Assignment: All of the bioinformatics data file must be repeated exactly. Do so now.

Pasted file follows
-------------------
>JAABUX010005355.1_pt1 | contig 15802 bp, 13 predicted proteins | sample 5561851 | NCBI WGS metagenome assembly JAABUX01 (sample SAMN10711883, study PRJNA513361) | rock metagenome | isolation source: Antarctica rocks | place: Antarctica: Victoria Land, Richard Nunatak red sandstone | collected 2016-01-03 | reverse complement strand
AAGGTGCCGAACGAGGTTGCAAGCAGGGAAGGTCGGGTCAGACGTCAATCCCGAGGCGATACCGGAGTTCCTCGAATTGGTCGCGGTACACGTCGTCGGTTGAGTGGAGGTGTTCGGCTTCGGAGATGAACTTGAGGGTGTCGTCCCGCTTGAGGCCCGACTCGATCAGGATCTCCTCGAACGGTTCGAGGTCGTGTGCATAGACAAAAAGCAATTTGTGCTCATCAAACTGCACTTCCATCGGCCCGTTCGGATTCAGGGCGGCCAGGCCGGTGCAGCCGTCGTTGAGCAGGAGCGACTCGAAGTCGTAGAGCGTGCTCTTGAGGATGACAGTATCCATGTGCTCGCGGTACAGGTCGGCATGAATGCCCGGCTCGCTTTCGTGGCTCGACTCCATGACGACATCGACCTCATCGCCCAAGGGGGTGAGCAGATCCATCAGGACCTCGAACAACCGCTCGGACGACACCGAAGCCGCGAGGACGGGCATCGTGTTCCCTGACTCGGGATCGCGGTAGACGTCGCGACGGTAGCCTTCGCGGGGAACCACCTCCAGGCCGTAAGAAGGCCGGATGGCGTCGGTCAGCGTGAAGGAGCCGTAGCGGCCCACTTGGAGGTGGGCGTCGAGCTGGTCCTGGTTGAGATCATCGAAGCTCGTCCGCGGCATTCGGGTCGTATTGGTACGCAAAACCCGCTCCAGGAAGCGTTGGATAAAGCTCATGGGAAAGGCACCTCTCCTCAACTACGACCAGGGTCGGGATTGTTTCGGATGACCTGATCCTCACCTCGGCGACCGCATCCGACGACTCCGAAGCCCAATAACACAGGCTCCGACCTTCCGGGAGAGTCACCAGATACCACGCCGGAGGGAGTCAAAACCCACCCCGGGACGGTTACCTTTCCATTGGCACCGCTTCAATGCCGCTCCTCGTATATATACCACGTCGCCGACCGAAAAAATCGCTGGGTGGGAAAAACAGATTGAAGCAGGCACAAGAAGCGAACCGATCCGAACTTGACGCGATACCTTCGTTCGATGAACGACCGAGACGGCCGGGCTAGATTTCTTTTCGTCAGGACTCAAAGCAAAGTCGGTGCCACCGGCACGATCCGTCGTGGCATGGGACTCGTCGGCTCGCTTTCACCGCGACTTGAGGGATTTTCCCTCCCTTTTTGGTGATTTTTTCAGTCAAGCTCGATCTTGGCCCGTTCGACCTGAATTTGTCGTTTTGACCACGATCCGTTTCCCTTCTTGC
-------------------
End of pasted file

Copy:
>JAABUX010005355.1_pt1 | contig 15802 bp, 13 predicted proteins | sample 5561851 | NCBI WGS metagenome assembly JAABUX01 (sample SAMN10711883, study PRJNA513361) | rock metagenome | isolation source: Antarctica rocks | place: Antarctica: Victoria Land, Richard Nunatak red sandstone | collected 2016-01-03 | reverse complement strand
AAGGTGCCGAACGAGGTTGCAAGCAGGGAAGGTCGGGTCAGACGTCAATCCCGAGGCGATACCGGAGTTCCTCGAATTGGTCGCGGTACACGTCGTCGGTTGAGTGGAGGTGTTCGGCTTCGGAGATGAACTTGAGGGTGTCGTCCCGCTTGAGGCCCGACTCGATCAGGATCTCCTCGAACGGTTCGAGGTCGTGTGCATAGACAAAAAGCAATTTGTGCTCATCAAACTGCACTTCCATCGGCCCGTTCGGATTCAGGGCGGCCAGGCCGGTGCAGCCGTCGTTGAGCAGGAGCGACTCGAAGTCGTAGAGCGTGCTCTTGAGGATGACAGTATCCATGTGCTCGCGGTACAGGTCGGCATGAATGCCCGGCTCGCTTTCGTGGCTCGACTCCATGACGACATCGACCTCATCGCCCAAGGGGGTGAGCAGATCCATCAGGACCTCGAACAACCGCTCGGACGACACCGAAGCCGCGAGGACGGGCATCGTGTTCCCTGACTCGGGATCGCGGTAGACGTCGCGACGGTAGCCTTCGCGGGGAACCACCTCCAGGCCGTAAGAAGGCCGGATGGCGTCGGTCAGCGTGAAGGAGCCGTAGCGGCCCACTTGGAGGTGGGCGTCGAGCTGGTCCTGGTTGAGATCATCGAAGCTCGTCCGCGGCATTCGGGTCGTATTGGTACGCAAAACCCGCTCCAGGAAGCGTTGGATAAAGCTCATGGGAAAGGCACCTCTCCTCAACTACGACCAGGGTCGGGATTGTTTCGGATGACCTGATCCTCACCTCGGCGACCGCATCCGACGACTCCGAAGCCCAATAACACAGGCTCCGACCTTCCGGGAGAGTCACCAGATACCACGCCGGAGGGAGTCAAAACCCACCCCGGGACGGTTACCTTTCCATTGGCACCGCTTCAATGCCGCTCCTCGTATATATACCACGTCGCCGACCGAAAAAATCGCTGGGTGGGAAAAACAGATTGAAGCAGGCACAAGAAGCGAACCGATCCGAACTTGACGCGATACCTTCGTTCGATGAACGACCGAGACGGCCGGGCTAGATTTCTTTTCGTCAGGACTCAAAGCAAAGTCGGTGCCACCGGCACGATCCGTCGTGGCATGGGACTCGTCGGCTCGCTTTCACCGCGACTTGAGGGATTTTCCCTCCCTTTTTGGTGATTTTTTCAGTCAAGCTCGATCTTGGCCCGTTCGACCTGAATTTGTCGTTTTGACCACGATCCGTTTCCCTTCTTGC